Extension Prostheses For Children With Lower Limb Phocomelia

These reports originally appeared in Progress Report, for April, May and June, 1965, issued by the Ministry of Health, Research Department, Limb Fitting Centre, Roehampton, London, England. They are reprinted with permission.

The standard type of extension prosthesis as used for short lower limbs with normal hip joints has been found to be unsuitable for phocomelia where the hip joint is always absent due either to a deficiency of the proximal end of the femur, or to its complete absence. Since the majority of cases of lower limb phocomelia are bilateral and symmetrical, we have been fitting them at approximately one year of age with simple prostheses.

These consist of blocked leather sockets embracing the buttocks and joined back and front by straps and buckles. Each socket has an aperture for the foot to protrude and hang free. Two lightweight dural struts are attached to each socket and extend to a wooden "rocker" base 8 1/2" long and 2" wide. Sometimes it has been found helpful to have a strap across the dorsum of each foot and secured to the centre of the top of the rocker base to control the limb and prevent 'piston action1 during walking. Once the child has learnt to balance and walk, the height of the prostheses is increased by 2" or 3".

These sockets, which fully embrace the hips, produce a circumducted gait but give maximum stability and are therefore ideal for children who may have associated reduction deformities or complete absence of upper limbs. Those with reasonable length or normal upper limbs can tolerate less stability on the lower limbs, and then the next stage is to make similar extension prostheses but with reduced sockets in a similar fashion to those normally designed for above knee amputees, but reaching as high as possible on the lateral sides. A rigid pelvic band with a single joint allowing flexion and extension at hip level is then incorporated.

As soon as the child has acquired a good sense of balance on these prostheses, the third stage is introduced, this is simply to reduce the back of the "rocker" by 1"-1 1/2" and keeping the base flat posteriorly. The fourth stage is to introduce a shaped wooden foot which is covered with leather in the form of an imitation shoe but without a heel. This has an advantage over a fitted shoe because of the reduced weight and the fact that a child's shoe has a convex curve in the transverse and longitudinal planes, thus causing a degree of instability which is not always well tolerated. As the child grows older, metal prostheses are supplied with more emphasis being given to obtaining a good cosmetic effect.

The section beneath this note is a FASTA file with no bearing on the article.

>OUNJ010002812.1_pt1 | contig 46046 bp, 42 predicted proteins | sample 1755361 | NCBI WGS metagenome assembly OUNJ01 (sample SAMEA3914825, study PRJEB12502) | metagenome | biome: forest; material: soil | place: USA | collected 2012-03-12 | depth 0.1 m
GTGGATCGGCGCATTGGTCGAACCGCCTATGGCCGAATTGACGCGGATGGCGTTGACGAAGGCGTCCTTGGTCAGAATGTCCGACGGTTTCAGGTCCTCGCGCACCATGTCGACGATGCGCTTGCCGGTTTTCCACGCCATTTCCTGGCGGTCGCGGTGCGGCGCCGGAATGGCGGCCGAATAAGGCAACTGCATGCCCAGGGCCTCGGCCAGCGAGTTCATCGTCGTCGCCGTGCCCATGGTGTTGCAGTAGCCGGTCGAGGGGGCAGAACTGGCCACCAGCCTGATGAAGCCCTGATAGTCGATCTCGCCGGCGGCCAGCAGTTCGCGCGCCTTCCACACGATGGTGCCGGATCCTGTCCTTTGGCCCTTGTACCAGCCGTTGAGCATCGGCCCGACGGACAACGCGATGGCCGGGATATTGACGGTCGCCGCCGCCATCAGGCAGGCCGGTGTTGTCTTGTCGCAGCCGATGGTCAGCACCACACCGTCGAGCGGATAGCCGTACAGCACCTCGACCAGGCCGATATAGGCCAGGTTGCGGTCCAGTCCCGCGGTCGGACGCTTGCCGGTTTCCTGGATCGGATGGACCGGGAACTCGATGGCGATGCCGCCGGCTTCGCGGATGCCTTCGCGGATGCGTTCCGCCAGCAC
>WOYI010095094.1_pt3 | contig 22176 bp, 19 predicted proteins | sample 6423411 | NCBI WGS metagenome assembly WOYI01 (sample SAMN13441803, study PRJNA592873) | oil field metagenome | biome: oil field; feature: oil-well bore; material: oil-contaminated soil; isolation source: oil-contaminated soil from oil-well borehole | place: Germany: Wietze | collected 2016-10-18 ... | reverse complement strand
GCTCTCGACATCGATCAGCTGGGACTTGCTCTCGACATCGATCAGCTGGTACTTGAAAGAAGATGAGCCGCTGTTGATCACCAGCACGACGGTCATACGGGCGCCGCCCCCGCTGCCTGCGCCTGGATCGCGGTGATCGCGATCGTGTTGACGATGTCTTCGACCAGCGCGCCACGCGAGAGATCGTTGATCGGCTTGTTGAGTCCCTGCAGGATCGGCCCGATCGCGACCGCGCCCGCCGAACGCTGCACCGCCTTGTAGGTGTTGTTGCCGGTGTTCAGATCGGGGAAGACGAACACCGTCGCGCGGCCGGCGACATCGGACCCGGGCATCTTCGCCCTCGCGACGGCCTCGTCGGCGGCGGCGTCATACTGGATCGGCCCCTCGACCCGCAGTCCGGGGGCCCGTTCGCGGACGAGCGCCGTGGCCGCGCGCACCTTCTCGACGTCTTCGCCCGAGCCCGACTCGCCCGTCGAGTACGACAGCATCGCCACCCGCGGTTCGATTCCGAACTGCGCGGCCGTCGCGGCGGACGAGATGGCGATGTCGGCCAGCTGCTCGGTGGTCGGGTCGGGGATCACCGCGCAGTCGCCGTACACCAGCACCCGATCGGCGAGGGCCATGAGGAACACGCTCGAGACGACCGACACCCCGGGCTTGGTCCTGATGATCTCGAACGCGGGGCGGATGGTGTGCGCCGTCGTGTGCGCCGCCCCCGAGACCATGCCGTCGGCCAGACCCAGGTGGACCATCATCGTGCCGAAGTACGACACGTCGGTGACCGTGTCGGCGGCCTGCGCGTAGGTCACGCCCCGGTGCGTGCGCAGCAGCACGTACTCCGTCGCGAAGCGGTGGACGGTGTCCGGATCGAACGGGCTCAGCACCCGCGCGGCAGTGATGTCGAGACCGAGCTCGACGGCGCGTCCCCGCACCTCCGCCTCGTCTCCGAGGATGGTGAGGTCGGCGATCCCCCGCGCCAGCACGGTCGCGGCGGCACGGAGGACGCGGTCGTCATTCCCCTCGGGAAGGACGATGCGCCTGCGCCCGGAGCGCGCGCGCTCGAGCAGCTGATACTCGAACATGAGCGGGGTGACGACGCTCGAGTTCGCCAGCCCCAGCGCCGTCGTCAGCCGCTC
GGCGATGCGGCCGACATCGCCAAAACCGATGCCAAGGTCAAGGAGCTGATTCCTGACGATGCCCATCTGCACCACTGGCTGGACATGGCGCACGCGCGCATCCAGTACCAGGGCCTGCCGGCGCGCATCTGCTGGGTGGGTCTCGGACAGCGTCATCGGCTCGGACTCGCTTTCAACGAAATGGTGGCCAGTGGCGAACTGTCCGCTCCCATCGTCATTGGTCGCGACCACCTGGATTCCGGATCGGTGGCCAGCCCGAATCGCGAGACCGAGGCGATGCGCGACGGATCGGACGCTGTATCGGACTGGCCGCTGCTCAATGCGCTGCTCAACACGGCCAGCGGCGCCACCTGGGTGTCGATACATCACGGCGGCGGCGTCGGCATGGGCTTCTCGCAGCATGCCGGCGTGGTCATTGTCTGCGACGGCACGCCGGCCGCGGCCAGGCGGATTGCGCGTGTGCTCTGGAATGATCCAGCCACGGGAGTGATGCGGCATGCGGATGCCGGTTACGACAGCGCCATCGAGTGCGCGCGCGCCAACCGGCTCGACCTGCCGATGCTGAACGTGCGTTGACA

Proper feet are fitted on which shoes can be worn. Windows are cut in the leather sockets and metal containers through which the phocomelic feet may protrude.

Powered Arms

The first production run of a single-acting pneumatic wrist rotator for children under the age of five is now completed. This unit is designed for use in conjunction with the German pneumatic hook. For sensitive control the wrist activator should be operated through a proportional valve system such as the Kiessling type of valve, and a flow rate restrictor is required to bring the speed within manageable limits.

Design criteria have been prepared and a contract placed for the development of a hook and wrist rotation complex suitable for the five-nine-year-old child. Another pneumatic turning unit designed at Oxford is under consideration. This is understood to be a double-acting bellows system using a helix for linear/rotary conversion.

We are now becoming interested in converting the simple pneumatic devices now in clinical use into more sophisticated systems by introducing closed loop systems. Our present feeling is that position servos would be useful for the control of proximal joints, whereas prehension should have a force feedback loop. Work is being done on these concepts at Hendon, at University College, and in Edinburgh.

The miniaturised circuitry for the British myoelectric arm is still awaited. In the meantime a nineteen-year-old girl with a very short (1 1/2") below-elbow hemi-melia has demonstrated two discrete E.M.G. channels in the forearm stump which she was able to isolate after a few minutes' practice and with which she obtained immediate proportional control of the British myoelectric system.

A contract has been placed for the development of an electric runabout for children with quadrimembral reduction deformities. The design of this vehicle is based on the work of Professor Maunder and his team at the University of Newcastle Engineering Department. It is a two-motor system, the driving wheels being powered independently so that steering is achieved by varying the relative speeds of the motors.